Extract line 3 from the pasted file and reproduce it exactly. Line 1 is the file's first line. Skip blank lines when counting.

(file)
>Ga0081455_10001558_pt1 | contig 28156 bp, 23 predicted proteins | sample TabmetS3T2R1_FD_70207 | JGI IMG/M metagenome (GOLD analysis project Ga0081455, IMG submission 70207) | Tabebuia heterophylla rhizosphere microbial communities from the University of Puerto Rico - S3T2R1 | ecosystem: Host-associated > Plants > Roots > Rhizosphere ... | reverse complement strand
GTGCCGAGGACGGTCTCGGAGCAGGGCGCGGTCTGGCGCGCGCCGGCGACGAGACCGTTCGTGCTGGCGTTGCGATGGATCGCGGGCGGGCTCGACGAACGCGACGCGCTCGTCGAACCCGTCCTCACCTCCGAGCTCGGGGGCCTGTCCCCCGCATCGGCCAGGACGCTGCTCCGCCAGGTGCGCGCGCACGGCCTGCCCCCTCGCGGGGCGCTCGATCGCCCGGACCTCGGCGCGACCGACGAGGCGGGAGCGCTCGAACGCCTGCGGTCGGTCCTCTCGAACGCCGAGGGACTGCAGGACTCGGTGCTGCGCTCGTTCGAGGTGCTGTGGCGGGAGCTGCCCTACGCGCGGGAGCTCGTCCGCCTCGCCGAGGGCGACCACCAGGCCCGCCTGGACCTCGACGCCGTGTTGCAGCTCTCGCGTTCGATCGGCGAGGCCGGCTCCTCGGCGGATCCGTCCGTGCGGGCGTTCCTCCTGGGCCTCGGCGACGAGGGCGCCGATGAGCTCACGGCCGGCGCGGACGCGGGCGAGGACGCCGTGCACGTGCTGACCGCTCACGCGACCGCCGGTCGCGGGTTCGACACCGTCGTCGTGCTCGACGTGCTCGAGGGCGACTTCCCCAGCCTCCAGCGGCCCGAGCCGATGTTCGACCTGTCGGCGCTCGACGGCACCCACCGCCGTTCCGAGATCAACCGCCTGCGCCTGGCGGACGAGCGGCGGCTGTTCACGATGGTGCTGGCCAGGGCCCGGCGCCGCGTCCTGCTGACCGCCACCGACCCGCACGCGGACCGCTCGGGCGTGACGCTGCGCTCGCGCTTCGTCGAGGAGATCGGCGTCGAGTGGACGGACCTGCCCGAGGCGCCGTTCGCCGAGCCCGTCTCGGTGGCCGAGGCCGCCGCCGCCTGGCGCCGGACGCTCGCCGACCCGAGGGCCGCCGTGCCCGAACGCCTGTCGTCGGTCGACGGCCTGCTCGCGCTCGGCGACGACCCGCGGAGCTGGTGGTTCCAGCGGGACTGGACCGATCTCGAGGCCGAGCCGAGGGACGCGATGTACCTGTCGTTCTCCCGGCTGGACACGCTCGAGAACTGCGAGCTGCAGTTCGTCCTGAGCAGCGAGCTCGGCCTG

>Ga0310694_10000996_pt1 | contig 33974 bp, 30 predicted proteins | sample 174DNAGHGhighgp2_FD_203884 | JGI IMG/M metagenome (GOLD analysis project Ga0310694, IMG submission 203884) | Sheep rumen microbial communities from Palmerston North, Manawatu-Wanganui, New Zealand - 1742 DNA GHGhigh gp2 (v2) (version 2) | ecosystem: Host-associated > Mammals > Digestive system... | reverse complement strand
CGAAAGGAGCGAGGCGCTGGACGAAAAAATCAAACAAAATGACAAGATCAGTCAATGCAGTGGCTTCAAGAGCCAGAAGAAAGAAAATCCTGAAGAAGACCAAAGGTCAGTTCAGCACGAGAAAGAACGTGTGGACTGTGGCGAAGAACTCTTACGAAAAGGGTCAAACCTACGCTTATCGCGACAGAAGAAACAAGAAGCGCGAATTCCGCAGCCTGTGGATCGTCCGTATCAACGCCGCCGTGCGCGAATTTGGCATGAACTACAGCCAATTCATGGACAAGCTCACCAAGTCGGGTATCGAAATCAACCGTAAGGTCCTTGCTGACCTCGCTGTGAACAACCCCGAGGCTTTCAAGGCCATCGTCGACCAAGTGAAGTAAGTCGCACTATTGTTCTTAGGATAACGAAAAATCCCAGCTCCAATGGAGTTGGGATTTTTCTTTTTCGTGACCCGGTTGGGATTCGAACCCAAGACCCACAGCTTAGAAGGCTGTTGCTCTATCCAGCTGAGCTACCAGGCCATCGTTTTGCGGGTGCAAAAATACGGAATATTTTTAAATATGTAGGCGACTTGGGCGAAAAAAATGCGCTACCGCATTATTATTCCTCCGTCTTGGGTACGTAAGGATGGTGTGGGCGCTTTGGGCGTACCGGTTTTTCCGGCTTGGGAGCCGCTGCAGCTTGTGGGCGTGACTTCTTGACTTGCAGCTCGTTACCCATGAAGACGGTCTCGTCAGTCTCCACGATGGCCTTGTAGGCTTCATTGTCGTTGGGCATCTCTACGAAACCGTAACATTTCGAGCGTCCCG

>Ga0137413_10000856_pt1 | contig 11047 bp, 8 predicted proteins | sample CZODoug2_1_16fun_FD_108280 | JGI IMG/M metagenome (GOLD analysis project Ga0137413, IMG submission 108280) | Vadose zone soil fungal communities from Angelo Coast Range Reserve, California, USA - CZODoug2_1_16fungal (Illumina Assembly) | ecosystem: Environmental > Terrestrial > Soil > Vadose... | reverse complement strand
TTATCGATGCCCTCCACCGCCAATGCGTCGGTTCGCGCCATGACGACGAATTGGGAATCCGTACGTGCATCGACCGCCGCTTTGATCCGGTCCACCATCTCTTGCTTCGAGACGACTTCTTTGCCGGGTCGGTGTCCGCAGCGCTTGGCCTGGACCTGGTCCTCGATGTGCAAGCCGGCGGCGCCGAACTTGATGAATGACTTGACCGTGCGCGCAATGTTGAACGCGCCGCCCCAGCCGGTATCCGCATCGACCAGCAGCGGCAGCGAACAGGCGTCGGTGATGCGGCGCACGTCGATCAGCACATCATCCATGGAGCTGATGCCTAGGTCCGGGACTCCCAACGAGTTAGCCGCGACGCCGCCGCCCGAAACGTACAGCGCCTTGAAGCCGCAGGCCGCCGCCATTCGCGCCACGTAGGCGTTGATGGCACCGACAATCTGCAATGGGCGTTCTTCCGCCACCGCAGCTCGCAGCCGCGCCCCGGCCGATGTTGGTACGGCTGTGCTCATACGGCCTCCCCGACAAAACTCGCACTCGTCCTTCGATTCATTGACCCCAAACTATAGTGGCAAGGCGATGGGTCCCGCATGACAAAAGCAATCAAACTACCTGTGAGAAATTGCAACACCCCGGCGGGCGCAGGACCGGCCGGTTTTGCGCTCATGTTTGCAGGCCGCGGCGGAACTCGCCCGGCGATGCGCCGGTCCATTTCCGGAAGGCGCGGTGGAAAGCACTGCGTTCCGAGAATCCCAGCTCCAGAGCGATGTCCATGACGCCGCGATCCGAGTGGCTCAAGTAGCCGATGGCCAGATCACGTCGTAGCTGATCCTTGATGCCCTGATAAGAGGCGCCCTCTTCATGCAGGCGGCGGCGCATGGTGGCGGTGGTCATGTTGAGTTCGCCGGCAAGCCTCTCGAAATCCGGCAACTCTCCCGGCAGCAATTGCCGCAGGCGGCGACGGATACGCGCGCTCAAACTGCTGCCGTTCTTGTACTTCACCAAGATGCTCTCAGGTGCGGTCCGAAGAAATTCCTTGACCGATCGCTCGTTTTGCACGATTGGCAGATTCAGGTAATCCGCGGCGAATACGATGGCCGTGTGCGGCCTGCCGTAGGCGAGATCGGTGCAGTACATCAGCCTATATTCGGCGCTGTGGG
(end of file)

>Ga0310694_10000996_pt1 | contig 33974 bp, 30 predicted proteins | sample 174DNAGHGhighgp2_FD_203884 | JGI IMG/M metagenome (GOLD analysis project Ga0310694, IMG submission 203884) | Sheep rumen microbial communities from Palmerston North, Manawatu-Wanganui, New Zealand - 1742 DNA GHGhigh gp2 (v2) (version 2) | ecosystem: Host-associated > Mammals > Digestive system... | reverse complement strand